Ahead of Joe Biden on Donald Trump in the voting intentions will be more difficult to overcome than that of Hillary Clinton in 2016.
The first reaction of many observers ahead of Joe Biden on Donald Trump in the polls of voting intentions is that we cannot rely on them, since the surveys were also an advance for Hillary Clinton in 2016 and you know the rest. Let’s forget for the moment the critical primary who reject all polls that do not reflect their preferences or who persist to say that polls of 2016 were false. (They were pretty fair, ahead of Clinton in the popular vote was less than one percentage point of the average predicted by the polls.) There are many signs that indicate that the current advance of Biden is extremely worrying for Trump.
A more advance high in 2016
First, less than five months before the elections, the average of the polls as calculated by Real Clear Politics shows an advance of 8 points to Biden, compared to 3 points at the same date in 2016 for Clinton. More generally, if we compare the trends of 2016 and 2020 from 1 January to 8 June, we can observe some key differences.
Figure 1 : Polls of voting intentions Clinton vs Trump, 1er January-8 June 2016
Chart 2 : Surveys of voting intentions Biden vs. Trump, 1st January to 8 June 2020
There is, first, that the average support of Hillary Clinton, was around 46%, with a ceiling of approximately 50% and a floor of 43%, while Trump had an average of about 41%, a low of 39% and a ceiling of 44%. We also note that the gap between the two candidates is very variable. In 2020, the average Biden is around 49% and that of Trump for approximately 43%, with floors of their respective 47% and 41.5% respectively, and ceilings of 51% and 45.5%.
At first glance, Biden has an advance in average two times higher than that of Clinton. It is also notable that there are significantly less of undecided voters or discrete in 2020 than there were in 2016 to such dates. By 2020, the proportion of those undecided and discrete fluctuates between 5% and 11%, whereas it ranged between 8% and 17% in 2020.
An electorate that is less mobile
Not only the advance of Biden is higher than it was for Clinton in 2016, but there is less room for change. This is important, because an observation of the trend of opinion in 2016 shows that the voting intentions were subject to significant variations, as shown in the general trend for the entire year before the election of 2016. We can probably expect less changes by next November.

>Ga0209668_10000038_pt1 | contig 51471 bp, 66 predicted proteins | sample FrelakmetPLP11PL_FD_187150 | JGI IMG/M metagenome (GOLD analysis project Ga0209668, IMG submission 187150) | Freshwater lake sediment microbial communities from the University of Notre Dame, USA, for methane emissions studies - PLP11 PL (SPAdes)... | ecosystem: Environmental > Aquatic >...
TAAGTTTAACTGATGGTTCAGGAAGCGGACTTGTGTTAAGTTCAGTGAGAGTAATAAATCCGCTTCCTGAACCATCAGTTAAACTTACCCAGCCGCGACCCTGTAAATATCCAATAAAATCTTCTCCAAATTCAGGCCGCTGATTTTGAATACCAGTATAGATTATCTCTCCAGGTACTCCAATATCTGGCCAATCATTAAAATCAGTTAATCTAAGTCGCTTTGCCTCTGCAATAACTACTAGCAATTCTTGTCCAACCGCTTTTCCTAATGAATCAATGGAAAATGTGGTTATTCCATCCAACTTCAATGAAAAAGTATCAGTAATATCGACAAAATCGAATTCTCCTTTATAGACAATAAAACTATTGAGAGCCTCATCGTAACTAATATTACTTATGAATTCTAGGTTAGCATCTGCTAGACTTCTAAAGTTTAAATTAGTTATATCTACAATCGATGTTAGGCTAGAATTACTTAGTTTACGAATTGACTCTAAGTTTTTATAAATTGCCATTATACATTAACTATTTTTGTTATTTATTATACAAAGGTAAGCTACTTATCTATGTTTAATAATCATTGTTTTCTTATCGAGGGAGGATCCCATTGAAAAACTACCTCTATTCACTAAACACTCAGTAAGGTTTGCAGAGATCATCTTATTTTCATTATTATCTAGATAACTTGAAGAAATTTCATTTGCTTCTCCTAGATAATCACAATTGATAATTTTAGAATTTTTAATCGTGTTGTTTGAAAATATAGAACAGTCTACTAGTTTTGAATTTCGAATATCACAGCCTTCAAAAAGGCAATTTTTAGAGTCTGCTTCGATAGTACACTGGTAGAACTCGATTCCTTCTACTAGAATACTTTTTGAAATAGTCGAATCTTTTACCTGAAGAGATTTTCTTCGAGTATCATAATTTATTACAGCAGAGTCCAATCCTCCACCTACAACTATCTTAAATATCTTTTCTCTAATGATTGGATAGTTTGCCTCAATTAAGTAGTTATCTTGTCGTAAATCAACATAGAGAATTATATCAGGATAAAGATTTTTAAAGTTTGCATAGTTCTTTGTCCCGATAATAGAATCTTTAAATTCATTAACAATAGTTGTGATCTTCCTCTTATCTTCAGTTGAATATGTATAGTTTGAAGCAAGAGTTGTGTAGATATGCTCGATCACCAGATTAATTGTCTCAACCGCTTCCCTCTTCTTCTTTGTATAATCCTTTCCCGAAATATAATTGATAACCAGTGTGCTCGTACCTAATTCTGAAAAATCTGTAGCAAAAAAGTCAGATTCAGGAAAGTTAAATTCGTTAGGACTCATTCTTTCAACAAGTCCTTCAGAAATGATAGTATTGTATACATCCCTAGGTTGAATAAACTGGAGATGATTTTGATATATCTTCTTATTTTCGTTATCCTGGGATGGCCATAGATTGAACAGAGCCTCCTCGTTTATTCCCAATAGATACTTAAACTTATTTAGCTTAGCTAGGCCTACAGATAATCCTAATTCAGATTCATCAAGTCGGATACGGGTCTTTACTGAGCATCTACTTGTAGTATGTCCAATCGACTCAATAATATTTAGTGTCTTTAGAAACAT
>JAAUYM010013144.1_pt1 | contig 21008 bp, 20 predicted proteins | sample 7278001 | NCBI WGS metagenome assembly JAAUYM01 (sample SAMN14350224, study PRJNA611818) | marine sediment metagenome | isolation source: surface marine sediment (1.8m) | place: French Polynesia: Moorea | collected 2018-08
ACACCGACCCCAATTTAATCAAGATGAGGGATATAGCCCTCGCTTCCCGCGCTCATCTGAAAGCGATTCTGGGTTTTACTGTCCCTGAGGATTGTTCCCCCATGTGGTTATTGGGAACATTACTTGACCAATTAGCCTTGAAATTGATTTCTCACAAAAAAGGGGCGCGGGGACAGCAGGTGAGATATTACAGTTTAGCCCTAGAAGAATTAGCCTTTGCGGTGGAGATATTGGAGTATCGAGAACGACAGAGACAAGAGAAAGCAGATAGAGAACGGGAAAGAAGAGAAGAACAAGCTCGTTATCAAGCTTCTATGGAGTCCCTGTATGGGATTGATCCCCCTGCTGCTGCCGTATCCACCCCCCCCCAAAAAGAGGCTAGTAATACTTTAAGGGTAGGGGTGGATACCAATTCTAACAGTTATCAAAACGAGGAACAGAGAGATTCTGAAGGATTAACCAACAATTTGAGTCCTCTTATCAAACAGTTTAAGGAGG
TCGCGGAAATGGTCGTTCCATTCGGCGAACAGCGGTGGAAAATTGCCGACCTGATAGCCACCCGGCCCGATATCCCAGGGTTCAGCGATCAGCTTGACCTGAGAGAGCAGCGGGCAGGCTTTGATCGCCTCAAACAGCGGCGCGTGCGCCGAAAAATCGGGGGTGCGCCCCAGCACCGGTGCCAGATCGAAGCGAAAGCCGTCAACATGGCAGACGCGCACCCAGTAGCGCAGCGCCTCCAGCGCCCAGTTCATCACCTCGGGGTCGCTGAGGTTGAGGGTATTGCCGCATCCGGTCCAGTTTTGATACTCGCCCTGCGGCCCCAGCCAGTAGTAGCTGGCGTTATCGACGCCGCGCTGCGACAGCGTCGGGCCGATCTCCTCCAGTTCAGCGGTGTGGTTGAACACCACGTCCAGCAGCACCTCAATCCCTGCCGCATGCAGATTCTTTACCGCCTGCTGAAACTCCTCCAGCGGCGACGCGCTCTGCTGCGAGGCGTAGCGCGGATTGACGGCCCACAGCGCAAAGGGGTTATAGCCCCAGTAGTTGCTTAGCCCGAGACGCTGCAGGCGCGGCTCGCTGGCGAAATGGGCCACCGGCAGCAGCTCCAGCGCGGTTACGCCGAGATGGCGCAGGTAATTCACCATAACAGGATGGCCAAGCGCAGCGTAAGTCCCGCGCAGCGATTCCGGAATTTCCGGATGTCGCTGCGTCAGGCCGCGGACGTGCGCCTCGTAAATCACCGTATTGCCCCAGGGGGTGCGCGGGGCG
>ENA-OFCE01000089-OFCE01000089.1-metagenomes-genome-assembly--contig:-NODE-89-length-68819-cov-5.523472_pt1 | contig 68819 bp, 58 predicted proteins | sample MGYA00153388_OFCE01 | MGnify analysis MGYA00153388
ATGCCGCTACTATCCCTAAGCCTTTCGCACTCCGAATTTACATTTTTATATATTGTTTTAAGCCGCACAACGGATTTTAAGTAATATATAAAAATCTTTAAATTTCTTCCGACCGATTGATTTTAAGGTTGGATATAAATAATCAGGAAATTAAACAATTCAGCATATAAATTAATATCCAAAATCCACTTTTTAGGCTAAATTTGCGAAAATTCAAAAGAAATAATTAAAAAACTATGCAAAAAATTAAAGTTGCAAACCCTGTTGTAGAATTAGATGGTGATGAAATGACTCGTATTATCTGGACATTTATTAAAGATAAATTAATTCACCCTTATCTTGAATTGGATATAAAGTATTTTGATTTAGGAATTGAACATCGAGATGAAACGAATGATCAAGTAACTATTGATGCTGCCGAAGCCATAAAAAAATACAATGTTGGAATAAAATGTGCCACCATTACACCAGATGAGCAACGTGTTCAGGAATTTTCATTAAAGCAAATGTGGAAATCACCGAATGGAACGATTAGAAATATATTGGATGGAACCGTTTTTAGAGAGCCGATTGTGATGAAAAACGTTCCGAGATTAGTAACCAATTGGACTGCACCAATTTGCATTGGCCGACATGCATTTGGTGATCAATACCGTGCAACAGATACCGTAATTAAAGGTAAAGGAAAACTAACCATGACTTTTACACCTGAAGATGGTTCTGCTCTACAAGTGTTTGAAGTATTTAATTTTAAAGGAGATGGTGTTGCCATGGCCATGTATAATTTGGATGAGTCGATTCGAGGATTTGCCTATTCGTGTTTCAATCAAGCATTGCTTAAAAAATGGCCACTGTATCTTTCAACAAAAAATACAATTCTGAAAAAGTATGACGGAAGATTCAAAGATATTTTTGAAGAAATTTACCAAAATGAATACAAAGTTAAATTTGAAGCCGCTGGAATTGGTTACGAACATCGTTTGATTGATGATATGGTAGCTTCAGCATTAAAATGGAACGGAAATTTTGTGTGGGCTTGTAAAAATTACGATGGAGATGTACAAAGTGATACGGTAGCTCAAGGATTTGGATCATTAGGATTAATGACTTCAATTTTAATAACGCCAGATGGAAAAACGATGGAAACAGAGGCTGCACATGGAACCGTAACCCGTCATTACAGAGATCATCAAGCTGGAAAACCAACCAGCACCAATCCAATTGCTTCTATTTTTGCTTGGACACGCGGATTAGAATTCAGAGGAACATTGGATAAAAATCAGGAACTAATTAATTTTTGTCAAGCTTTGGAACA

Chart 3 : Surveys of voting intentions Clinton vs Trump, 1er January-8 November 2016
It is also noted in the surveys conducted up to this day by 2020 that Joe Biden has frequently reached or exceeded the symbolic threshold of absolute majority (50%) in surveys on an individual basis (27 times on 71 surveys since 1 January), while Hillary Clinton had rarely reached this threshold (only once in the average of polls in April 2016 and 13 times in surveys of the individual between January and June 2016).
On the other hand, it has been observed on several occasions in 2016 in the “mirror” in both directions, suggesting a back-and-forth of the voting intentions of a candidate to the other and, therefore, a certain fluidity of support. This movement of back-and-forth, which was present to some extent between Trump and Biden to the end of 2019, seems much less present in 2020. Eight times during the year 2016, the levels of support of Clinton and Trump have approached to less than two percentage points. The current president has been the chance that one of these points of rapprochement has taken place just at the time of the election.
Donald Trump narrowly won in November 2016. He lost the popular vote by two percentage points and won the electoral college by a slim margin of about 80,000 votes in three key States. What are his chances of repeating this feat in the current conditions?
It is always difficult to make predictions, especially if they concern the future, but it is already possible to see that not only the advance of Joe Biden on Donald Trump is higher and more stable than the one that Hillary Clinton had on him four years ago, but the undecided voters or removable are extremely rare and it will be all the more difficult to bring them back to him.
If we add to this general picture, the situation is little positive support for Trump in several key States that he cannot afford to lose, and the marked decline of its support among several groups of voters that form the core of his partisan basis (I’ll get to that), there isn’t anything to be surprised that an air of panic began to make itself felt in the White House and several republican lawmakers begin to consider taking their distance from a president that looks increasingly to be a burden to their re-election prospects.